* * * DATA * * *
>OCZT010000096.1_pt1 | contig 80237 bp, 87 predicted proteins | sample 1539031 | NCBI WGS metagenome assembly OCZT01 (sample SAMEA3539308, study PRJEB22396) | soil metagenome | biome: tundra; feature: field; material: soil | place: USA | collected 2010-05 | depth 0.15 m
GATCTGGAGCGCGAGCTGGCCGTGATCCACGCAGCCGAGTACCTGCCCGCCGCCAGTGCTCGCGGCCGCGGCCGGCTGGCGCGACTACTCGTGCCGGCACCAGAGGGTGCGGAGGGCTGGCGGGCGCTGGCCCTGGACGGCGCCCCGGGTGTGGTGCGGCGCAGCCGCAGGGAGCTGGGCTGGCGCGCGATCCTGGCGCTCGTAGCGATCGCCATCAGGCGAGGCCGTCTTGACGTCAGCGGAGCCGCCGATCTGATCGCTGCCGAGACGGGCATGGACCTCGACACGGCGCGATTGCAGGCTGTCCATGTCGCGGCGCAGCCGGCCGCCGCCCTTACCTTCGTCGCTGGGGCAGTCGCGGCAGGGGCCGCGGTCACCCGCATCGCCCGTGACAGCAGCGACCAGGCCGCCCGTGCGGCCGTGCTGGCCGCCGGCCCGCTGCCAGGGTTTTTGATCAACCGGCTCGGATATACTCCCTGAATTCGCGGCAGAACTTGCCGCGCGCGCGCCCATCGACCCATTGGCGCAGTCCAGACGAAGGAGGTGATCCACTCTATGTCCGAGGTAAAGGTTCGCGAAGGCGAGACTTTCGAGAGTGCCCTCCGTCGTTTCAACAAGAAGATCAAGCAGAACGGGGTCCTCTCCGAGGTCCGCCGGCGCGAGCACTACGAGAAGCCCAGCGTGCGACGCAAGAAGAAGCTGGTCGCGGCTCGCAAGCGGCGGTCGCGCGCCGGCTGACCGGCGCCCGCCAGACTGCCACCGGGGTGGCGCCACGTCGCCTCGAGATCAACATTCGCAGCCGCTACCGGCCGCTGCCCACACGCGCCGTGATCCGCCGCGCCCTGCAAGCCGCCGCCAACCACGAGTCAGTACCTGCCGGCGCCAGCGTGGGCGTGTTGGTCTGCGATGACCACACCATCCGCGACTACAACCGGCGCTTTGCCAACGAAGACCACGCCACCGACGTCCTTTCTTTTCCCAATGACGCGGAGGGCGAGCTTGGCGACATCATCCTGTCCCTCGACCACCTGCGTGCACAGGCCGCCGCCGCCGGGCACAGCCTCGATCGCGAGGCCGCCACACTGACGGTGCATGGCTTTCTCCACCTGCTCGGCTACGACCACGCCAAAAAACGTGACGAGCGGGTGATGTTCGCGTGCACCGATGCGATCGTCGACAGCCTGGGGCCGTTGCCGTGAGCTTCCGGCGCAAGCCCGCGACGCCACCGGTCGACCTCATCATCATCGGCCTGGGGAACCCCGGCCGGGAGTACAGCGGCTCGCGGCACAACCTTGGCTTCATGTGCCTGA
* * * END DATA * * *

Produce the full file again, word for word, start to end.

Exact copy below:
>OCZT010000096.1_pt1 | contig 80237 bp, 87 predicted proteins | sample 1539031 | NCBI WGS metagenome assembly OCZT01 (sample SAMEA3539308, study PRJEB22396) | soil metagenome | biome: tundra; feature: field; material: soil | place: USA | collected 2010-05 | depth 0.15 m
GATCTGGAGCGCGAGCTGGCCGTGATCCACGCAGCCGAGTACCTGCCCGCCGCCAGTGCTCGCGGCCGCGGCCGGCTGGCGCGACTACTCGTGCCGGCACCAGAGGGTGCGGAGGGCTGGCGGGCGCTGGCCCTGGACGGCGCCCCGGGTGTGGTGCGGCGCAGCCGCAGGGAGCTGGGCTGGCGCGCGATCCTGGCGCTCGTAGCGATCGCCATCAGGCGAGGCCGTCTTGACGTCAGCGGAGCCGCCGATCTGATCGCTGCCGAGACGGGCATGGACCTCGACACGGCGCGATTGCAGGCTGTCCATGTCGCGGCGCAGCCGGCCGCCGCCCTTACCTTCGTCGCTGGGGCAGTCGCGGCAGGGGCCGCGGTCACCCGCATCGCCCGTGACAGCAGCGACCAGGCCGCCCGTGCGGCCGTGCTGGCCGCCGGCCCGCTGCCAGGGTTTTTGATCAACCGGCTCGGATATACTCCCTGAATTCGCGGCAGAACTTGCCGCGCGCGCGCCCATCGACCCATTGGCGCAGTCCAGACGAAGGAGGTGATCCACTCTATGTCCGAGGTAAAGGTTCGCGAAGGCGAGACTTTCGAGAGTGCCCTCCGTCGTTTCAACAAGAAGATCAAGCAGAACGGGGTCCTCTCCGAGGTCCGCCGGCGCGAGCACTACGAGAAGCCCAGCGTGCGACGCAAGAAGAAGCTGGTCGCGGCTCGCAAGCGGCGGTCGCGCGCCGGCTGACCGGCGCCCGCCAGACTGCCACCGGGGTGGCGCCACGTCGCCTCGAGATCAACATTCGCAGCCGCTACCGGCCGCTGCCCACACGCGCCGTGATCCGCCGCGCCCTGCAAGCCGCCGCCAACCACGAGTCAGTACCTGCCGGCGCCAGCGTGGGCGTGTTGGTCTGCGATGACCACACCATCCGCGACTACAACCGGCGCTTTGCCAACGAAGACCACGCCACCGACGTCCTTTCTTTTCCCAATGACGCGGAGGGCGAGCTTGGCGACATCATCCTGTCCCTCGACCACCTGCGTGCACAGGCCGCCGCCGCCGGGCACAGCCTCGATCGCGAGGCCGCCACACTGACGGTGCATGGCTTTCTCCACCTGCTCGGCTACGACCACGCCAAAAAACGTGACGAGCGGGTGATGTTCGCGTGCACCGATGCGATCGTCGACAGCCTGGGGCCGTTGCCGTGAGCTTCCGGCGCAAGCCCGCGACGCCACCGGTCGACCTCATCATCATCGGCCTGGGGAACCCCGGCCGGGAGTACAGCGGCTCGCGGCACAACCTTGGCTTCATGTGCCTGA